Do you read the obituaries? I do. I didn’t use to, but since I have moved to our small community, I have a deeper sense of connection to those around me. I’m surprised by how often I recognize the names or families listed. Living in a small town, I’m more aware of the trials and tribulations of others in my community. When I pass the fruit and vegetable section at Sobey’s, I expect to run into an old friend who I would often see there, only to be reminded he is no longer with us. When I see fundraising notes and coin jars on the counters of local stores, I’m more inclined to donate knowing that I likely have an indirect connection to the face I see on the bottle. When our first responders pass by areas on the highways that mark the sites of accidents, they too are reminded of losses. Having grown up in downtown Toronto, I wasn’t used to that degree of connection.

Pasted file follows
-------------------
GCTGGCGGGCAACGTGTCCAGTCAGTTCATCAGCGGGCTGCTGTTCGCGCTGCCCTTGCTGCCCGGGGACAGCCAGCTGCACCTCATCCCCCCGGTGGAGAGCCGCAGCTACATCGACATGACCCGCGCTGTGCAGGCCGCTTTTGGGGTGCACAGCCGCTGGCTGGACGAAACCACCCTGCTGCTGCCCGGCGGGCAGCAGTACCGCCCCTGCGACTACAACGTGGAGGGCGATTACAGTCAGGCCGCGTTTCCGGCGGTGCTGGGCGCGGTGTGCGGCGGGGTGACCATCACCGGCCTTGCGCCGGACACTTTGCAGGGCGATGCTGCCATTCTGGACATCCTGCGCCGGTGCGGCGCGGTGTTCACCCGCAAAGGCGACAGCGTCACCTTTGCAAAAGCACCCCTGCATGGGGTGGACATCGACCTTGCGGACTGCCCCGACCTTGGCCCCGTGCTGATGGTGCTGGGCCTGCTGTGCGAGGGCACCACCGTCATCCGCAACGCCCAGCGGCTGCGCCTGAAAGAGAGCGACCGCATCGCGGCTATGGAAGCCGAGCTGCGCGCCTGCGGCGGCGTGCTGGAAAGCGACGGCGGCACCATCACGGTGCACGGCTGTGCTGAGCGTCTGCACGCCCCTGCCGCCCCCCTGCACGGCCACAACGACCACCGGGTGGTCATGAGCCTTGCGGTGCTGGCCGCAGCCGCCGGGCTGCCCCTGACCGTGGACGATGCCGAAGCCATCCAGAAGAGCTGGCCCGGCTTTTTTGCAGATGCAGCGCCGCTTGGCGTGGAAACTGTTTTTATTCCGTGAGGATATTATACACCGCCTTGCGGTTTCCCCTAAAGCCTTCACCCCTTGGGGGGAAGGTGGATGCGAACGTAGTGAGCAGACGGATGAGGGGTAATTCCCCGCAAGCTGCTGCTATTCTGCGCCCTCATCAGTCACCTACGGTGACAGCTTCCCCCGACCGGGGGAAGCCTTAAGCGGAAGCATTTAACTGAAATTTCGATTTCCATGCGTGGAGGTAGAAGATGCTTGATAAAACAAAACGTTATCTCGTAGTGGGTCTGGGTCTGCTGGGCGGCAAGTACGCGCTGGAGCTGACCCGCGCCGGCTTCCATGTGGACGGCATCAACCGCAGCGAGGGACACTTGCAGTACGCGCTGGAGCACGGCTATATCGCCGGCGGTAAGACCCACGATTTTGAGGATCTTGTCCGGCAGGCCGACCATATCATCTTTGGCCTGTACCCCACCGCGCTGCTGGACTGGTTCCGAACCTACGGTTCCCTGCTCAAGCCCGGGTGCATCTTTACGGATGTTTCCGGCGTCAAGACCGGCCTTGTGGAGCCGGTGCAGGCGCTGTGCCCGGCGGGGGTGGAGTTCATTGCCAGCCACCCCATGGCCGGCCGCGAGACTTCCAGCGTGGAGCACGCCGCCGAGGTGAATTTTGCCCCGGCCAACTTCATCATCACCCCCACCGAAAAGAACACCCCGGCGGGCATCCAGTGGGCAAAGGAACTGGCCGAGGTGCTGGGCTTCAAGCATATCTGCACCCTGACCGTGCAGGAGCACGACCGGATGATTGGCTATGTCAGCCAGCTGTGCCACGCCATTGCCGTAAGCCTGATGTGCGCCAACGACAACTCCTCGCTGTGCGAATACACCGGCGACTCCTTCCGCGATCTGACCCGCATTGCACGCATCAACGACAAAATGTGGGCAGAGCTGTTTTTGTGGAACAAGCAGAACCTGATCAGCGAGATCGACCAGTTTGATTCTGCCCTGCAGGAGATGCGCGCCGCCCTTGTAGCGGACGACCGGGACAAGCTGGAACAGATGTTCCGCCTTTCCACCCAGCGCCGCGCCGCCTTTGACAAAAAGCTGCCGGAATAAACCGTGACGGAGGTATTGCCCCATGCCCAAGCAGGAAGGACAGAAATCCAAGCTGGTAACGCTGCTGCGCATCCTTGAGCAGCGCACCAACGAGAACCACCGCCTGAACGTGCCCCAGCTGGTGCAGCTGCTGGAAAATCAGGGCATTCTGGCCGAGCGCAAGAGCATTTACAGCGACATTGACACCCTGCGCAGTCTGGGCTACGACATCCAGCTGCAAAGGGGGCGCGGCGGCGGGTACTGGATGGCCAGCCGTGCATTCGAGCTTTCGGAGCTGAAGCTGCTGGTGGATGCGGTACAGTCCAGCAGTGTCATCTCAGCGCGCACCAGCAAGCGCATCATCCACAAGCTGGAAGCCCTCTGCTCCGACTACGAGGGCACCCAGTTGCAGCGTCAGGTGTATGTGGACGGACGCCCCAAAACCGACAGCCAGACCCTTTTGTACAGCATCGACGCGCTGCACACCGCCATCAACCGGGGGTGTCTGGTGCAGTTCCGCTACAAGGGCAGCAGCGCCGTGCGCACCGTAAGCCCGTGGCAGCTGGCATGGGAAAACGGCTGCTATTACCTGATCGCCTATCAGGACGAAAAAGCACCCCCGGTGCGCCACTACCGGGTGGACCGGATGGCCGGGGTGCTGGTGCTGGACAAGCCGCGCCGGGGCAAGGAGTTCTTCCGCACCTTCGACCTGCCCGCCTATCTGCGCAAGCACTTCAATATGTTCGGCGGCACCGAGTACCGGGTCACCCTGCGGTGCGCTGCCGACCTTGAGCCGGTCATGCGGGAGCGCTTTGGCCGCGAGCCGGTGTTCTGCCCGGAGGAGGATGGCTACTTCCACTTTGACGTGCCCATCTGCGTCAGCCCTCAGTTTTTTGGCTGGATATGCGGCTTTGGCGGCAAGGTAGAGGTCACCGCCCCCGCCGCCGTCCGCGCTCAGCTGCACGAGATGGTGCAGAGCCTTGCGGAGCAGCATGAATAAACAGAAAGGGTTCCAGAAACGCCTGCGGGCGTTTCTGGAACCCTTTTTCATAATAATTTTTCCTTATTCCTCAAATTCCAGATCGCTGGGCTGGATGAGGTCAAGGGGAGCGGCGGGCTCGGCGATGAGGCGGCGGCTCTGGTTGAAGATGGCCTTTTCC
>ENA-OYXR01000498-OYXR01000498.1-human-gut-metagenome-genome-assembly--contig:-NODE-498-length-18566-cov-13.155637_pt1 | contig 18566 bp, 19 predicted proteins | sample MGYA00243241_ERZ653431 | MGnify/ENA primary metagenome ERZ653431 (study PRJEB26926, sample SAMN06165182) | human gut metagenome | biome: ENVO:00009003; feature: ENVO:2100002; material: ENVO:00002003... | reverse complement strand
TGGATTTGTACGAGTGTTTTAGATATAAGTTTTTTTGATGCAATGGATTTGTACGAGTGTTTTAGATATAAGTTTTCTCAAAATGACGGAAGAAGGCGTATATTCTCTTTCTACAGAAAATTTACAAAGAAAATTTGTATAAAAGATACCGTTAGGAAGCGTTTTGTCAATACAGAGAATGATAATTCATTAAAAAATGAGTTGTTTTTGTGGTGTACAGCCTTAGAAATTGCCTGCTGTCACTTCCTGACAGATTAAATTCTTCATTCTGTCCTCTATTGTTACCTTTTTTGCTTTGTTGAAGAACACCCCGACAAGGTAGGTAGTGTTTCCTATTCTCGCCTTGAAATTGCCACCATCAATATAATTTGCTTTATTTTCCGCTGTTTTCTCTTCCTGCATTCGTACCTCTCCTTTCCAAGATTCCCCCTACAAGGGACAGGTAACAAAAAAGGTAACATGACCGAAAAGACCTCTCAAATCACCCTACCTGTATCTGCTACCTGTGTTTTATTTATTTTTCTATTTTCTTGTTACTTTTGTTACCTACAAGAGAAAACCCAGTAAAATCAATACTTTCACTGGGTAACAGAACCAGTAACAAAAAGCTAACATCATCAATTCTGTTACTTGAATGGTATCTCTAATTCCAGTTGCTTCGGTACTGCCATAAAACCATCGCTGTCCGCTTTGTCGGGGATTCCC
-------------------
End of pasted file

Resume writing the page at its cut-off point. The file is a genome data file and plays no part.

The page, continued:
I received a letter from my father last week, and for the first time noted a shakiness in his writing that reminds me of his passing years. I pray that those who reside on his busy Toronto street will keep an eye out for him, as I know we look out for each. Together we celebrate, grieve, struggle and grow. Growth, recovery and healing lies in the heart beat of our communities. Strength lies in connection.
In appreciation of each and every one of you who helps to make us strong,
Belinda Seagram, Ph.D., R. Psych.
Founder, Landing Strong